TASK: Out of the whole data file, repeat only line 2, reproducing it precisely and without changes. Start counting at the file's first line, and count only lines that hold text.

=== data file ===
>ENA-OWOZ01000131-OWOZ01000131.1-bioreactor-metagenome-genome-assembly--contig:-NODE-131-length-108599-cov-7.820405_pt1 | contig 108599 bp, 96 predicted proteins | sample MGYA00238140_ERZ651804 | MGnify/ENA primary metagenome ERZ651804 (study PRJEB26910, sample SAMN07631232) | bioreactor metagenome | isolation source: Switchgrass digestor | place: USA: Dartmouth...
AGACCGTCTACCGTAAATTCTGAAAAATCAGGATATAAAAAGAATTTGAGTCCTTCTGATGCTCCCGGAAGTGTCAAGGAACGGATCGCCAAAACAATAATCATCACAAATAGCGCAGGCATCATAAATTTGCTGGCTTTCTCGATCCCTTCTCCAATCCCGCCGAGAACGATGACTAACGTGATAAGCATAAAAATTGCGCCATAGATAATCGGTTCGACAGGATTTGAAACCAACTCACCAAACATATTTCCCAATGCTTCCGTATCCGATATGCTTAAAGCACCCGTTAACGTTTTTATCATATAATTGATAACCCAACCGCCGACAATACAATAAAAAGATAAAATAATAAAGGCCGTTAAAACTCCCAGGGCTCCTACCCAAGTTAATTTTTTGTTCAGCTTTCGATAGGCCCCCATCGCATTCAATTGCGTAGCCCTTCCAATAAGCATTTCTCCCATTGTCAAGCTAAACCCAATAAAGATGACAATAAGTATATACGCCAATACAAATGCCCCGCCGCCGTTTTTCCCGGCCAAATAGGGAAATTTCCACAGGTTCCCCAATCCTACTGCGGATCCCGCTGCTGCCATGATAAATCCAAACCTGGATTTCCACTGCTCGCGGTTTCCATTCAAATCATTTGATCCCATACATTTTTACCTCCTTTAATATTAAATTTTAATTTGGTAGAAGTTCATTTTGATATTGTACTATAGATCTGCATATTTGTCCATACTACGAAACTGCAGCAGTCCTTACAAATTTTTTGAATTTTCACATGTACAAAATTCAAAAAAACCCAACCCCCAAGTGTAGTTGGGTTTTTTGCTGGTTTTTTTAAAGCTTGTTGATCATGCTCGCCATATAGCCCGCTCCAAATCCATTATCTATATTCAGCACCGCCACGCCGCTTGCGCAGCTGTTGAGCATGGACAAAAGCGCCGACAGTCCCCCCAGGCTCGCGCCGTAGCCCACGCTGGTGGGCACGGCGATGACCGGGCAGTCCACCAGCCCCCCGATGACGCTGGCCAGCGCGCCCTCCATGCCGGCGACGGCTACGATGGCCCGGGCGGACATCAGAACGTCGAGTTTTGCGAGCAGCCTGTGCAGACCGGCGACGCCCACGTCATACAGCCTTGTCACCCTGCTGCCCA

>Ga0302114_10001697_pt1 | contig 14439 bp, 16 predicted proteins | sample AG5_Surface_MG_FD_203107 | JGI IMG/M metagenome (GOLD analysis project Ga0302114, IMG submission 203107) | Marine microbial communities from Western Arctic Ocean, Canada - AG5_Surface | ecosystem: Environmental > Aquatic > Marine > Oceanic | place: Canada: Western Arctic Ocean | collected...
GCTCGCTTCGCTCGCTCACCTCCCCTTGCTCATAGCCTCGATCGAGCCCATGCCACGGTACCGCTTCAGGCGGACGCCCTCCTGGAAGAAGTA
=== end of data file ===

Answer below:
AGACCGTCTACCGTAAATTCTGAAAAATCAGGATATAAAAAGAATTTGAGTCCTTCTGATGCTCCCGGAAGTGTCAAGGAACGGATCGCCAAAACAATAATCATCACAAATAGCGCAGGCATCATAAATTTGCTGGCTTTCTCGATCCCTTCTCCAATCCCGCCGAGAACGATGACTAACGTGATAAGCATAAAAATTGCGCCATAGATAATCGGTTCGACAGGATTTGAAACCAACTCACCAAACATATTTCCCAATGCTTCCGTATCCGATATGCTTAAAGCACCCGTTAACGTTTTTATCATATAATTGATAACCCAACCGCCGACAATACAATAAAAAGATAAAATAATAAAGGCCGTTAAAACTCCCAGGGCTCCTACCCAAGTTAATTTTTTGTTCAGCTTTCGATAGGCCCCCATCGCATTCAATTGCGTAGCCCTTCCAATAAGCATTTCTCCCATTGTCAAGCTAAACCCAATAAAGATGACAATAAGTATATACGCCAATACAAATGCCCCGCCGCCGTTTTTCCCGGCCAAATAGGGAAATTTCCACAGGTTCCCCAATCCTACTGCGGATCCCGCTGCTGCCATGATAAATCCAAACCTGGATTTCCACTGCTCGCGGTTTCCATTCAAATCATTTGATCCCATACATTTTTACCTCCTTTAATATTAAATTTTAATTTGGTAGAAGTTCATTTTGATATTGTACTATAGATCTGCATATTTGTCCATACTACGAAACTGCAGCAGTCCTTACAAATTTTTTGAATTTTCACATGTACAAAATTCAAAAAAACCCAACCCCCAAGTGTAGTTGGGTTTTTTGCTGGTTTTTTTAAAGCTTGTTGATCATGCTCGCCATATAGCCCGCTCCAAATCCATTATCTATATTCAGCACCGCCACGCCGCTTGCGCAGCTGTTGAGCATGGACAAAAGCGCCGACAGTCCCCCCAGGCTCGCGCCGTAGCCCACGCTGGTGGGCACGGCGATGACCGGGCAGTCCACCAGCCCCCCGATGACGCTGGCCAGCGCGCCCTCCATGCCGGCGACGGCTACGATGGCCCGGGCGGACATCAGAACGTCGAGTTTTGCGAGCAGCCTGTGCAGACCGGCGACGCCCACGTCATACAGCCTTGTCACCCTGCTGCCCA